Earlier this year our worship pastor at NOW Church, Lindsey Seals, had a goal to record and release a new single. He had written the song, “Restore” about four years ago.

So how did we begin that process? Often times, it starts with a simple melody in Pastor Lindsey’s head; he pulls out his smartphone and hits record. Sometimes he may even go to his baby grand piano or pick up his guitar, singing, humming or playing into his phone, before going into the studio to start working through his ideas and tracking it out. We experiment with a lot of sounds and textures, using midi and virtual instruments – especially for keyboards. We then lay down scratch drums, bass, guitars and vocals.

“Restore” went through several tempo and stylistic changes since its inception four years ago, but Pastor Lindsey finally honed-in and was ready to record it for the world to hear. We held a Night of Worship at NOW Church back in March where we recorded the song with a live audience. The band was playing to a click track in their ears, with pre-recorded vocal cues that we made as a guide. FOH mixed in some pre-recorded background vocals in the mix for fullness. I brought in a close friend of mine who works for Avid to oversee tracking and verify all of the gains were set correctly and ensure our ProTools rig was running smoothly. Our first take was a keeper, but before the night was over, we recorded it one more time just to be safe.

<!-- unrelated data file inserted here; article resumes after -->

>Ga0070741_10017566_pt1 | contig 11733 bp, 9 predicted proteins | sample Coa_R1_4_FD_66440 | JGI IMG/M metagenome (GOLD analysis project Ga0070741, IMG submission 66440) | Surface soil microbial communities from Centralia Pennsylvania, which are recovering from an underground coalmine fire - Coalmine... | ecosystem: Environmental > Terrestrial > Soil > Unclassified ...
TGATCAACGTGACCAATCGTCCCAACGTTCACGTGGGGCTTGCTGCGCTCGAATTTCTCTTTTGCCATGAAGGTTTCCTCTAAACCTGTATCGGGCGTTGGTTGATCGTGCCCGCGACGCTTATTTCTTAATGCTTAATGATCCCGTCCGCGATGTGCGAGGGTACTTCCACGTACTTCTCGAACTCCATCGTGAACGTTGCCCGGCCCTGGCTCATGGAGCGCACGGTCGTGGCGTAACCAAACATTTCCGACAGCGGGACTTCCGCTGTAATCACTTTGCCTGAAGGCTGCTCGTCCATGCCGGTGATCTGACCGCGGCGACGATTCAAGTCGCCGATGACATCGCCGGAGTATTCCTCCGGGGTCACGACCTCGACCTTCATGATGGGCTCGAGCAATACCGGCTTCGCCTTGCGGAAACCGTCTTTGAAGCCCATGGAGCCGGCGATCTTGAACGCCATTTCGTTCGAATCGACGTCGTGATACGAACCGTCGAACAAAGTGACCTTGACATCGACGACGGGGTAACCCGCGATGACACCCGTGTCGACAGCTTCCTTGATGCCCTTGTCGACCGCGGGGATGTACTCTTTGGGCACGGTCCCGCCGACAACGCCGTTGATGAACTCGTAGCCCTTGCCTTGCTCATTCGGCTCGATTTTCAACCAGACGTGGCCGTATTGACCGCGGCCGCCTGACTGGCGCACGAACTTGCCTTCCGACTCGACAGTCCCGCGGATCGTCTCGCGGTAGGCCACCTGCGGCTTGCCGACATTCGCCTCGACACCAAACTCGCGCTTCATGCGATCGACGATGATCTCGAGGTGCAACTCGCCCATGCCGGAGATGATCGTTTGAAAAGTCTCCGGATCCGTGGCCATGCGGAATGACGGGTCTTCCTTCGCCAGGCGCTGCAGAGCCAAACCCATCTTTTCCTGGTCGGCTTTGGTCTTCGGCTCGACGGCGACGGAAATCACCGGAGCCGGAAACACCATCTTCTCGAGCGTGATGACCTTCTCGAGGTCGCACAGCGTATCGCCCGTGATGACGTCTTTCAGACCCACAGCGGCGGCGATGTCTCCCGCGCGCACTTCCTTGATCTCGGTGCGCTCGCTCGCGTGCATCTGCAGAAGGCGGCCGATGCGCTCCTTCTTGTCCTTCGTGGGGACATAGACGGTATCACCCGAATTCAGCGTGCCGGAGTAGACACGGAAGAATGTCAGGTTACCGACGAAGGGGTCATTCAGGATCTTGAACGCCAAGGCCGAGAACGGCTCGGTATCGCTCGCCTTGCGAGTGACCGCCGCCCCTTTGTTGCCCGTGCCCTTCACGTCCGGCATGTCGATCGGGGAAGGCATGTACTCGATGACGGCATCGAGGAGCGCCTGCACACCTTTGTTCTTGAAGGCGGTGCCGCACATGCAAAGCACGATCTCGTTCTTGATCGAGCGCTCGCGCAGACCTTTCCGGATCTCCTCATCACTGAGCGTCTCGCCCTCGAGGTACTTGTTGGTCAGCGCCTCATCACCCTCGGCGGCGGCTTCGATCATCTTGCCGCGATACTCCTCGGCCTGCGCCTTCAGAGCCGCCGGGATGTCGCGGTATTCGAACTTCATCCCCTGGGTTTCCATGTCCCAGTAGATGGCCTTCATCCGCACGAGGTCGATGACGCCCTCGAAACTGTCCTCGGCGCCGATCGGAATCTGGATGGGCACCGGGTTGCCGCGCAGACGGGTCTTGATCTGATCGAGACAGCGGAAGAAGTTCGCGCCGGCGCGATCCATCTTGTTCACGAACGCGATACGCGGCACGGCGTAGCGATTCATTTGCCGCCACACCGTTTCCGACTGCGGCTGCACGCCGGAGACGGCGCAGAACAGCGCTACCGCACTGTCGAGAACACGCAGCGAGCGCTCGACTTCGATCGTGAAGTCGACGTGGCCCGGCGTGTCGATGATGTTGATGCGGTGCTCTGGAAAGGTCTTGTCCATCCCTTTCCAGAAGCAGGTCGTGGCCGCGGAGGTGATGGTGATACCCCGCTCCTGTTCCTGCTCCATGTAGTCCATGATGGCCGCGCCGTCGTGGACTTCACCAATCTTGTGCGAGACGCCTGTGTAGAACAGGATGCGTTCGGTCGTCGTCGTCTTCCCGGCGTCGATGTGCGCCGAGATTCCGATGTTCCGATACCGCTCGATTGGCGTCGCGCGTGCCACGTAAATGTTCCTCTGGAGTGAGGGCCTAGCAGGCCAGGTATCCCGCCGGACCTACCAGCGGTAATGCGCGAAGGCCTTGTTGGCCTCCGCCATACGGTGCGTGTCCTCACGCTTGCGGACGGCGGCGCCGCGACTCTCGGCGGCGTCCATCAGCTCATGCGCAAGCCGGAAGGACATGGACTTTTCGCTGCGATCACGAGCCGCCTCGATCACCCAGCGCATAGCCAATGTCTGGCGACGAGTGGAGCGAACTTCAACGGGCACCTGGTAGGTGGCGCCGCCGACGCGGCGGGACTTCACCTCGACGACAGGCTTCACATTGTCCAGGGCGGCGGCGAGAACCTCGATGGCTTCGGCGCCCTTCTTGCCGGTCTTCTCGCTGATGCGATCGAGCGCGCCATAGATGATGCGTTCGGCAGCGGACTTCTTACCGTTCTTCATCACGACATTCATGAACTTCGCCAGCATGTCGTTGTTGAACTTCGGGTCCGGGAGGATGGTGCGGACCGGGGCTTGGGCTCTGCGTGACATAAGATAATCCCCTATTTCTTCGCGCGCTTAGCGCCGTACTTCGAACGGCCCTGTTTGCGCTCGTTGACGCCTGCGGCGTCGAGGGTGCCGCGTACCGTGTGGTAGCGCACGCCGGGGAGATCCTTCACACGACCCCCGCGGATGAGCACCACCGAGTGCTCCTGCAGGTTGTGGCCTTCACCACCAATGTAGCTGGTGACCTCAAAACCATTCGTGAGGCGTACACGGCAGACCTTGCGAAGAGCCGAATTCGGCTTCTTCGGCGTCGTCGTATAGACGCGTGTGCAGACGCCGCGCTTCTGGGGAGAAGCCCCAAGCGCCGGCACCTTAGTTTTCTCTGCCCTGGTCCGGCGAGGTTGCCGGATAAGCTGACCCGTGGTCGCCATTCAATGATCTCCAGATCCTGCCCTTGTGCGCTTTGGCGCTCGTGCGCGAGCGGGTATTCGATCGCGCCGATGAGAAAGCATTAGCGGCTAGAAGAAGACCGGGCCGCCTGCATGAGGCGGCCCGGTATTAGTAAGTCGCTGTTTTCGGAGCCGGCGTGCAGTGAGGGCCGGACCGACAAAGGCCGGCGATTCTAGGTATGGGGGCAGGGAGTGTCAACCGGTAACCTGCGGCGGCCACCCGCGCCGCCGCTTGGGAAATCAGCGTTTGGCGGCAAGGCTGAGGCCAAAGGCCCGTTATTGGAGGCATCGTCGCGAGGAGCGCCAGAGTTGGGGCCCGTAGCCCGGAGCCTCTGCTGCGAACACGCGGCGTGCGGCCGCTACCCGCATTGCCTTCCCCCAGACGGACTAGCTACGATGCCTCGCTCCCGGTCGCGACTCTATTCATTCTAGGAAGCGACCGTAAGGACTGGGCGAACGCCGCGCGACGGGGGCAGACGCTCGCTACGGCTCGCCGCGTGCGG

We then moved to in-house post-production, which can be a tedious process. Pastor Lindsey began editing the best parts of each of the two takes and tweaking the mix to create the actual single. Even though we re-recorded his lead vocal in the studio, he is such an incredible vocalist, we preferred to use all his original lead vocals from the actual night and didn’t do any overdubs, which is highly uncommon! A small amount of pitch correction and viola! We sent it off to another friend in Nashville who processed the drums and vocals, added guitars, and did the final mixes.

Once we got through the fourth mix revision, we were all in agreement: it was ready for mastering! Mastering is rarely done in-house since it requires specific testing equipment to be able to bring all of the levels up to industry-standard and assure the EQ is fine-tuned so it will sound good on any device. Luckily, mastering a single is typically less than $200. Once we received the master file, it was time to get “Restore” uploaded and scheduled for release. Several companies like CD Baby, DistroKid, etc., simplify that process so it gets on iTunes, Amazon, Spotify, Pandora, and all of the major music and streaming platforms.

“Restore” (feat. Lindsey Seals) by NOW Worship was released on October 4, 2019, and is available everywhere, so check out our finished product and be encouraged. If we can do it, so can you!

Ricky is a 2-time Emmy® winner with 20+ years in broadcast television, consulting and systems integration; and oversees technology for his father at NOW Church in Ocala, FL. His company, Proton Global Media Group, is committed to helping ministries of all sizes achieve technical excellence, affordably.